In France, underground papers written by Jesuits and approved by the pope, exposed Nazis evils, particularly racialism, and encouraged resistance, even against the puppet Vichy government. Papal nuncios in Slovakia, Hungary, the Balkans and occupied countries of Western Europe, faithful to the pope’s orders, protested publicly whenever Jews were arrested or rounded up for deportation. Their actions often caused delays and suspension of deportation orders and permitted tens of thousands of fleeing Jews to find havens in Church facilities and Catholic homes.
The future Pope St. John XXIII was apostolic delegate to Turkey and Greece during the war, and he saved the lives of countless Jews in Hungary, Slovakia, Bulgaria, and Romania. He rescued at least 50,000 Jews by issuing them baptismal certificates.
In addition to underground efforts, the Pontifical Relief Commission, created by Pope Pius XII, distributed food, medical supplies and clothing to hundreds of thousands of displaced people. The Vatican Information Bureau, Bartley points out, “enabled 2 million people to be put in touch with loved ones missing or incarcerated as prisoners of war or in concentration camps.” Also, “friendly countries had to exceed their quotas of Jewish refugees when they arrived on their shores bearing documents signed by Vatican officials.”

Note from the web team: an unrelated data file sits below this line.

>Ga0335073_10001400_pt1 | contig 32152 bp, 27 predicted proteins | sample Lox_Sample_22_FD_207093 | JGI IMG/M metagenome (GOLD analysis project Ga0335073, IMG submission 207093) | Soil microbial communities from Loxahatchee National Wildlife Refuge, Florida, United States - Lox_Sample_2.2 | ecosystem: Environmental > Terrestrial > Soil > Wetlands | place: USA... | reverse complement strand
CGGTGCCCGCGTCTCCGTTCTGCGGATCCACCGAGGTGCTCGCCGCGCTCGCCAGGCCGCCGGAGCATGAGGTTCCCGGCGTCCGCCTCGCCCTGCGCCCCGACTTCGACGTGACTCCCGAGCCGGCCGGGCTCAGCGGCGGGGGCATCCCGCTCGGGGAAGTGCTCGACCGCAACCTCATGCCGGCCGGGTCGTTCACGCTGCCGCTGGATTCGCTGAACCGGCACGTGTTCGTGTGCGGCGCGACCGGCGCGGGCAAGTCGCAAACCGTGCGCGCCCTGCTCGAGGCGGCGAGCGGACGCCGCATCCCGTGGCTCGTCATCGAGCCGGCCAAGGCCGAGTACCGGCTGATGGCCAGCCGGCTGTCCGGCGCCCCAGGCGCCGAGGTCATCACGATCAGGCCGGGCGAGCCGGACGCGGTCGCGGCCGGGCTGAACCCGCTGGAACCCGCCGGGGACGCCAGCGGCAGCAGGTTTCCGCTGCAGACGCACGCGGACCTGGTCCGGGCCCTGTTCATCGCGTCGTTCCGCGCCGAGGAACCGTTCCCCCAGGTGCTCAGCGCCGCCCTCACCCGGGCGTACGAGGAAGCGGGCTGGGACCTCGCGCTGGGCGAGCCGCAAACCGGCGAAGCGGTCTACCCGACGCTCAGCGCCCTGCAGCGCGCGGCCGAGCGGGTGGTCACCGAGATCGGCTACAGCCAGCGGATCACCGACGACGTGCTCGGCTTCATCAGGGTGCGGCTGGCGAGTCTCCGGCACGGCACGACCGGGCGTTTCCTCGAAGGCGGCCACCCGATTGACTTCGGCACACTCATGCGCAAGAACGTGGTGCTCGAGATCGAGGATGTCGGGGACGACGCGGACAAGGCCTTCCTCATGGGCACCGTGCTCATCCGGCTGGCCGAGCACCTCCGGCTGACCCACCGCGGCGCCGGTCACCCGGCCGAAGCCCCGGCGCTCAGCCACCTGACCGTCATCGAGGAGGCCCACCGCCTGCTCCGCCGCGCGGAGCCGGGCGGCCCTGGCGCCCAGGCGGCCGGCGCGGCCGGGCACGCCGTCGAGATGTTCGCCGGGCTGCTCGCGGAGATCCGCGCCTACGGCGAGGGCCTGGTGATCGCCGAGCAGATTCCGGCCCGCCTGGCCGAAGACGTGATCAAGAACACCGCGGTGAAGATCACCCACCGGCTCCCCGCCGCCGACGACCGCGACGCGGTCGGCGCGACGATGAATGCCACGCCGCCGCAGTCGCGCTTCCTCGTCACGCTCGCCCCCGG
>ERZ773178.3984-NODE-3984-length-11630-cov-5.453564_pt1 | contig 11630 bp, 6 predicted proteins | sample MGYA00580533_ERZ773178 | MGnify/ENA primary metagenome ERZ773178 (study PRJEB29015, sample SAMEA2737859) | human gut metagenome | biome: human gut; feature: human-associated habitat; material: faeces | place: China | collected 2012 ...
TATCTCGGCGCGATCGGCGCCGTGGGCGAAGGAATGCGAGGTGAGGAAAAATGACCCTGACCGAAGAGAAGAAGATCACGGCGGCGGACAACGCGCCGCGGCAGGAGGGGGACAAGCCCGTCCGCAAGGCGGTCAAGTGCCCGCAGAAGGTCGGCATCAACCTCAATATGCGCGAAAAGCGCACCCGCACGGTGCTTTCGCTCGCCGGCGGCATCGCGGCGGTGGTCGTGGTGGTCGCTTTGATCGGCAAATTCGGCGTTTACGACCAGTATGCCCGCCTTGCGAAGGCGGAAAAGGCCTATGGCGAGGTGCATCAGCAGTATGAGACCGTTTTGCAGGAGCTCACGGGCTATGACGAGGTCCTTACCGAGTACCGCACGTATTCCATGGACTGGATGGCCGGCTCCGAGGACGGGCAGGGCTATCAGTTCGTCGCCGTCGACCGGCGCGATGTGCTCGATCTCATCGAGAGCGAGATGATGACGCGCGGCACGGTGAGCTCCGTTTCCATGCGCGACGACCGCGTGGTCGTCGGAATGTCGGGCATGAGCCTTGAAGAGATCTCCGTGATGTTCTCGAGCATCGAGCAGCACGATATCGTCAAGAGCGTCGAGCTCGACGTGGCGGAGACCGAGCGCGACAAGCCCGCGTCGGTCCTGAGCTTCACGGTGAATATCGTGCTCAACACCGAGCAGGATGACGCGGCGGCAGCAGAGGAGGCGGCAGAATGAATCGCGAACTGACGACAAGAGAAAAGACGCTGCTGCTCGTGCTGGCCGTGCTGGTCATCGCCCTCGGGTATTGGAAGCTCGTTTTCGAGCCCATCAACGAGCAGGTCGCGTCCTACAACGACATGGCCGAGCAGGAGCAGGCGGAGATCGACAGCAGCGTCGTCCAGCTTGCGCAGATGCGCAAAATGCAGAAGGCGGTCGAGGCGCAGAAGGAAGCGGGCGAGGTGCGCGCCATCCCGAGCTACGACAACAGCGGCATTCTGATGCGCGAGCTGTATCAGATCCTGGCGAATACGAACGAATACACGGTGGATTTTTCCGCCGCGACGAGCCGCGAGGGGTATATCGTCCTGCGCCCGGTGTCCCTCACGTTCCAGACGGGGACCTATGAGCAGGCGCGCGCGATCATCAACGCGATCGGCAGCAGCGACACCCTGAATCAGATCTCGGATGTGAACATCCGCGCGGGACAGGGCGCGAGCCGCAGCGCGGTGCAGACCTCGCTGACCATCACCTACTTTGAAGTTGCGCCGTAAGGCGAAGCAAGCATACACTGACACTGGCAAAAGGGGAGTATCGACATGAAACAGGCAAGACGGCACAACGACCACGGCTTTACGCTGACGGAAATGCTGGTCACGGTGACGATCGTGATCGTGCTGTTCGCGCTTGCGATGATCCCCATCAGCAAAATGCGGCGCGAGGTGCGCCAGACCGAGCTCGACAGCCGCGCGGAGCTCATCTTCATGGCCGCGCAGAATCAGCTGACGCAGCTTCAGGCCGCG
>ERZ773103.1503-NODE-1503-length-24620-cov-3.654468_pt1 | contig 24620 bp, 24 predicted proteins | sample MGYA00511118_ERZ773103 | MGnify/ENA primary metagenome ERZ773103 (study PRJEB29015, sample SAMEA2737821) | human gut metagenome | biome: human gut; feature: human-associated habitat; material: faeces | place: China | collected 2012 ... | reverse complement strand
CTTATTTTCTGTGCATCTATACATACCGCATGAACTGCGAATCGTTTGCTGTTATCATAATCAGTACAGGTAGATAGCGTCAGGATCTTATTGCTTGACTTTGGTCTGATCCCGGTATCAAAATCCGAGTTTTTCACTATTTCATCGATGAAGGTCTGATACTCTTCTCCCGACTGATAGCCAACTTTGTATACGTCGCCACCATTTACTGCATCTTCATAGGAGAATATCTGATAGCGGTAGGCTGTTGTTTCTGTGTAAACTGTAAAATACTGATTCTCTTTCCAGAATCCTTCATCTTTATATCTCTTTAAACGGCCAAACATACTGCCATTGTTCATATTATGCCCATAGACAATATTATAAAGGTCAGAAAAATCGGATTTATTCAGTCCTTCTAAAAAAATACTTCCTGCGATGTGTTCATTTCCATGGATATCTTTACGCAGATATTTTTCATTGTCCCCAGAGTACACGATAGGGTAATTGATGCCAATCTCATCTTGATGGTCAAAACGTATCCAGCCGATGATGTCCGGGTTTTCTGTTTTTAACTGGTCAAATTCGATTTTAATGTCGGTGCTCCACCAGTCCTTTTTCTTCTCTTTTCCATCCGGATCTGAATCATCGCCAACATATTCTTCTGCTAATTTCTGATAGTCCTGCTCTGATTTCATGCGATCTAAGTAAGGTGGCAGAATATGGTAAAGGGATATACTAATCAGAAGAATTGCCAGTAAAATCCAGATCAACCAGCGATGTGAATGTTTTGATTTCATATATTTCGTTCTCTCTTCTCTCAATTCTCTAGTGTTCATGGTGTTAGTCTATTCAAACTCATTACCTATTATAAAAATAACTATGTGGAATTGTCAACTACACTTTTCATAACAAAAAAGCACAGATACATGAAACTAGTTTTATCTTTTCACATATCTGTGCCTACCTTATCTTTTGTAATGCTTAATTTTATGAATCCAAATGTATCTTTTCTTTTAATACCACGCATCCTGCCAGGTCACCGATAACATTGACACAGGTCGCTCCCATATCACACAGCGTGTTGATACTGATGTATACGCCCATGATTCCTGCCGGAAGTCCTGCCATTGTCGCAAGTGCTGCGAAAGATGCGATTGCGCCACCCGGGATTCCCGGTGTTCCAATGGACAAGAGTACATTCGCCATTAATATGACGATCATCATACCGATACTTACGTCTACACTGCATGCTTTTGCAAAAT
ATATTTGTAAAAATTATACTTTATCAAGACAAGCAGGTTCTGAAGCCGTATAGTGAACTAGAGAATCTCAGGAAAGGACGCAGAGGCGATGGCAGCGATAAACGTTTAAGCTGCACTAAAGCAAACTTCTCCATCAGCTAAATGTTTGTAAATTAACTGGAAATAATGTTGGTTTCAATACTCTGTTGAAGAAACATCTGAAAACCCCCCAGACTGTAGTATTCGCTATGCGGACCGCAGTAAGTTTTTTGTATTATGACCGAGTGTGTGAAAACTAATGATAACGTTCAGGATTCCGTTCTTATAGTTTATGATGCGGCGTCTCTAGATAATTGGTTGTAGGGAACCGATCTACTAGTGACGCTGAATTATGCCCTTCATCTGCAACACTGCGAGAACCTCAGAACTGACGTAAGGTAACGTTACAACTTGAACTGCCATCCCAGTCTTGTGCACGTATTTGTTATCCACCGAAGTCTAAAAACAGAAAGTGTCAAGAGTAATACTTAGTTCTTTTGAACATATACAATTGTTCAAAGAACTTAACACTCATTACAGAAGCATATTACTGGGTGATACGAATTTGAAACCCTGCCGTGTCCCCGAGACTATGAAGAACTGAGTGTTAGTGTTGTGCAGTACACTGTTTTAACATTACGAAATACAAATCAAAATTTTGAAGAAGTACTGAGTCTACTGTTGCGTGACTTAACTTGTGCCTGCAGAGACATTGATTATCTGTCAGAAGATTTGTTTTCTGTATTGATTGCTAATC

These responses to Nazi oppression led Albert Einstein to acknowledge, “only the Catholic Church protested against the Hitlerian onslaught on liberty.”
And at a September 2008 international conference, Jewish scholars and rabbis told Pope Benedict XVI that Pope Pius XII had helped save nearly 1,000,000 Jewish lives.
So why does the myth persist of the “silence” of the Church? For the same reason that other anti-Catholic myths have found a place in our culture. In this case, it’s more than just “fake news,” because when the Church’s heroic efforts at rescue are ignored or even transformed into their very opposite, it’s out-and-out lying prompted by the Father of Lies.